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AI Song Recogniser
Dee dah DUM dee dah dee dah, dee dah DUM DUM DUM DEE DUM
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Artificial Intelligence has reached the point where computers can recognise (some) speech. It is probably possible to create a computer which can recognise hummed songs.

Imagine this: You walk into a record store. You say to the clerk, "I heard this song on the radio. I don't know the title, the artist, or any of the words." The clerk says, "Come over to this terminal and hum a few measures." You hum the song you heard. The computer analyses your off-key humming, figures out which notes you were attempting to hit, calculates the duration of each note, and then compares that song fragment to a database of every song ever recorded by anybody anywhere. In a few seconds, it pops out a list of likely candidates. The clerk plays a sample of each of the songs on the list, and within the first five you exclaim, "Yes! That's it! That's the song!" You purchase the CD the song is on, and go home happy.

ravenswood, Mar 28 2001

New Zealand Digital Library http://nzdl2.cs.wai...x&a=page&p=coltitle
Baked at the University of Waikato, New Zealand. Many other amazingly nifty music library techniques as well. [wiml]

MPEG-7 objectives http://www.tnt.uni-...ic/mpeg7/w2460.html
Plan to index all audio and video by tune, lyrics, voice characteristics and much more. [pottedstu]

Baked http://news.bbc.co....1681000/1681395.stm

Search for a notation index http://www.af.lu.se...gwall/notation.html
What Gordon Comstock describes: Denys Parsons: The Directory of Tunes and Musical Themes, Spencer Brown, 1975; sadly now out of print. [pottedstu]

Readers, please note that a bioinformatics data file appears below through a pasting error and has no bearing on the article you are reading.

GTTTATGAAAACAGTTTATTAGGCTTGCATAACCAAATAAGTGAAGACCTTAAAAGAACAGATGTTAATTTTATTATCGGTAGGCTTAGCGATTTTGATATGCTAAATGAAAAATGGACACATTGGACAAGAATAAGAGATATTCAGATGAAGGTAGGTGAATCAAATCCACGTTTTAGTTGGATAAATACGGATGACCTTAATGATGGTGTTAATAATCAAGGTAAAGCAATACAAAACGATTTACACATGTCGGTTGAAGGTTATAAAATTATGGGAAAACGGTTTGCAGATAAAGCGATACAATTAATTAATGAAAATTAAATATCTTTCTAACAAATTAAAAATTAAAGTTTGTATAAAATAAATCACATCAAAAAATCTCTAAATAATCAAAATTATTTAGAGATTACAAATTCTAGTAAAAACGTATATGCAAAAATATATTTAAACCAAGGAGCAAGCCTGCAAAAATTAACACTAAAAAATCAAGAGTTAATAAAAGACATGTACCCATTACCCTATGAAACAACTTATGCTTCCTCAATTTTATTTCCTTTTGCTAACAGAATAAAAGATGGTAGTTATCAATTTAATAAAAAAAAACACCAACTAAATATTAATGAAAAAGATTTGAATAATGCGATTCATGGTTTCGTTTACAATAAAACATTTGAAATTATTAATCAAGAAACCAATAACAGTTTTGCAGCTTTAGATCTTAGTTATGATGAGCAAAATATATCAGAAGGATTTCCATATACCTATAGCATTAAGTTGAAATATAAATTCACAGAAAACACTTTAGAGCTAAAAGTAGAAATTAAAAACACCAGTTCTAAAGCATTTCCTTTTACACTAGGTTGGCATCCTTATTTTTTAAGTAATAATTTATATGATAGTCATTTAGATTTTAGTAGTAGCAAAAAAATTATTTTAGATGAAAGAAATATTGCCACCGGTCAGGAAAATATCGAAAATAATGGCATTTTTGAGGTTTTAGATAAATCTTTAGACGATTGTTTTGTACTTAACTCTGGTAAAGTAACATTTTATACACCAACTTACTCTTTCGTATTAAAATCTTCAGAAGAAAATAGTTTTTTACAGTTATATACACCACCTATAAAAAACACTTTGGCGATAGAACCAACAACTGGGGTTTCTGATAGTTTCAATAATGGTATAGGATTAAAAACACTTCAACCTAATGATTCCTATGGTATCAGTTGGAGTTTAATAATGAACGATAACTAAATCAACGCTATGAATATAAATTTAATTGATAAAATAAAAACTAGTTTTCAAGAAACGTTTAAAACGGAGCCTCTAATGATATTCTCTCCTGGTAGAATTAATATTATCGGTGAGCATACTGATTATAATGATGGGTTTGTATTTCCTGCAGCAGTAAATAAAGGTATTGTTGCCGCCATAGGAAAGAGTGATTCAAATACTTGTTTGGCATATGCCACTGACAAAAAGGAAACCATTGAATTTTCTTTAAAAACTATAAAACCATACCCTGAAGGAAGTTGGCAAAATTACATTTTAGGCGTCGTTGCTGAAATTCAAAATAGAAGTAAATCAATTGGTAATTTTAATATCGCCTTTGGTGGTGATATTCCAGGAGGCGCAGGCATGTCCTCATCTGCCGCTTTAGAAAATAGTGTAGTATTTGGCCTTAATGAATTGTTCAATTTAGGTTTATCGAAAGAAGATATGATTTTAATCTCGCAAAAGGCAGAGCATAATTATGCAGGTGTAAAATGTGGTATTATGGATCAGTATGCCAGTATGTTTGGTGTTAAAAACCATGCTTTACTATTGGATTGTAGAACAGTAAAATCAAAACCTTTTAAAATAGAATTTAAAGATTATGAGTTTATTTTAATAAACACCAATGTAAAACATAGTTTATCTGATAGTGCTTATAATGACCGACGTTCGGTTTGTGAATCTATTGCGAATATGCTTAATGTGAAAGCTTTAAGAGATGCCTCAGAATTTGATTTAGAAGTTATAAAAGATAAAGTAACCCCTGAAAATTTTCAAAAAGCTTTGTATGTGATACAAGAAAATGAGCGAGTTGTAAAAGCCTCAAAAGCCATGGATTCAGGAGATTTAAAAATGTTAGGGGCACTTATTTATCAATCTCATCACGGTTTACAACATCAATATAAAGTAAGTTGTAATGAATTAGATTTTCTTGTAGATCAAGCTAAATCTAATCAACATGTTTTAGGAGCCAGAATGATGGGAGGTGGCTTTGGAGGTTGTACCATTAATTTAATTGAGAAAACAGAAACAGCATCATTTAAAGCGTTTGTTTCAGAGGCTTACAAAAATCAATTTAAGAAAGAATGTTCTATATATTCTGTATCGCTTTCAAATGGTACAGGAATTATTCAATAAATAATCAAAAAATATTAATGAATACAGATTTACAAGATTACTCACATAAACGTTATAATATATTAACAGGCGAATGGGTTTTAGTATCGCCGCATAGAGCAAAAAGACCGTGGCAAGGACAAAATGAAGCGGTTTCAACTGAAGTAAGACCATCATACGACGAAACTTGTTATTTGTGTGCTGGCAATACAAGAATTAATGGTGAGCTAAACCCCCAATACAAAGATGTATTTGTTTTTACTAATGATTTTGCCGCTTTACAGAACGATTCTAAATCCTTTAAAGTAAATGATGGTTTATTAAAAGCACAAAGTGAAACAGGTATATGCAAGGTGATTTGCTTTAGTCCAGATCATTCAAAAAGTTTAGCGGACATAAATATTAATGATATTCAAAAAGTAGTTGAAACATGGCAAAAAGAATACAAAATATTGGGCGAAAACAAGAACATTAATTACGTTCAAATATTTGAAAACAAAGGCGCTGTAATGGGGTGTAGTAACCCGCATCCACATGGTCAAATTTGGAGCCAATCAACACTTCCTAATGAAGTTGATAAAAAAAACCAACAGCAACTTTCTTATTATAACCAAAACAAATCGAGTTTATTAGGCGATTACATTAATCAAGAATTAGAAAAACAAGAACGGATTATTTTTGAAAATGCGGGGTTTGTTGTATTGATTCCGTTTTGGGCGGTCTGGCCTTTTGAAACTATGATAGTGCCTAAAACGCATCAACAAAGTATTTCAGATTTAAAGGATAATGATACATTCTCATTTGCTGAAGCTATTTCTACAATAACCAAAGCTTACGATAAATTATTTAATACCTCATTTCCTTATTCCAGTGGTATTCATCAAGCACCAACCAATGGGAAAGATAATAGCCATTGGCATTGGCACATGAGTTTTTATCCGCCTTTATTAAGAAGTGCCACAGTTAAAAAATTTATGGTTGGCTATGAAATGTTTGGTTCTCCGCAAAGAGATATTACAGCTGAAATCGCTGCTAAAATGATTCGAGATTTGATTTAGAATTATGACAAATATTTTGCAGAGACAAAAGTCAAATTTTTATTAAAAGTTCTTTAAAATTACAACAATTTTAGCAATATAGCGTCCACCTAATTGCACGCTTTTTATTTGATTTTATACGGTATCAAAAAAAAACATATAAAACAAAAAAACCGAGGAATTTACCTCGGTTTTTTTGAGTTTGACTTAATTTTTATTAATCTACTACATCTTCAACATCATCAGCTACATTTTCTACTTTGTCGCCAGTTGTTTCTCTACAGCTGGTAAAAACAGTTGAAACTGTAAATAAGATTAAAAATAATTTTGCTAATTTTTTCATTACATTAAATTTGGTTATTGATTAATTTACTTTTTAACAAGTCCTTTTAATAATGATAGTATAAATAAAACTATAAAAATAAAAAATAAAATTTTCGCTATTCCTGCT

TuneServer http://wwwipd.ira.uka.de/tuneserver/
Not functioning at present, but should let you upload a .WAV file which they'll check against a database. [pottedstu]

Search By Humming http://audio.ecs.soton.ac.uk/sbh/
Performs search based on tune described as U/D/R (up pitch, down pitch, repeat pitch). [pottedstu]

Music retrieval systems http://www.media.mi...i/research/mir.html
Index of systems such as the above. [pottedstu]

Music Retrieval by Similarity http://www.fxpal.co...te/musicr/doc0.html
Rmutt was going to refrain from blatant self-promotion, but the survey above missed his contribution to the field... [rmutt]

Tuneserver (rtypke's link) http://name-this-tune.com
Alas, Tuneserver appears to be dead once again. [bristolz]

       No, that's Journey--'When the lights go down in the city..."

thumbwax, Mar 28 2001

       I'm obviously tone deaf, I was thinking Beethoven's Hymn of Joy

UnaBubba, Mar 28 2001

       I'm pretty sure this is baked --- I read an article about an experimental library catalog that would allow you to sing/play a melody and would search for that melody in its collection. In an old CACM, I think?

wiml, Mar 28 2001

       I bought a low-end keyboard last month that came bundled with a product that claimed to do this.

Aristotle, Mar 28 2001

       I was picturing this as a kiosk in a music store. The software and hardware needed would be paid for by the record companies, on the assumption that this would increase CD sales.   

       Aristotle: Any more info on the one you bought? Have you tried it? Does it work?   

       thumbwax: Good guess. It seems to fit my spelled-out hummings. But, no. That's actually a song that's been running through my head for the last two years, but I can't place it.

ravenswood, Mar 28 2001

       It's called MusicMatch JukeBox and it came with the PlayPlanet keyboard. Have I used it? No. It's an online service and I reserve my online time (we have to pay for it in Europe) for forums like the HB.

Aristotle, Mar 28 2001

       Looks like we need a typing system that does tunes. Remember the old Leroy Anderson (I think) typewriter song? Clackety-clackety-clackety, etc. DING! Don't tell me it's baked because of music annotation. Music has nothing to do with humming tunes. But there's gotta be something better than dee, dah, uh, dum?

melanerpes, Apr 18 2001

       Sounds like a nice idea, except for one problem. All of my friends (yes, i do have friends) Would try and record my off-tune singing. They would then play it back in front of me and laugh. :-(....the shame.

Stozza the Hampster, May 23 2001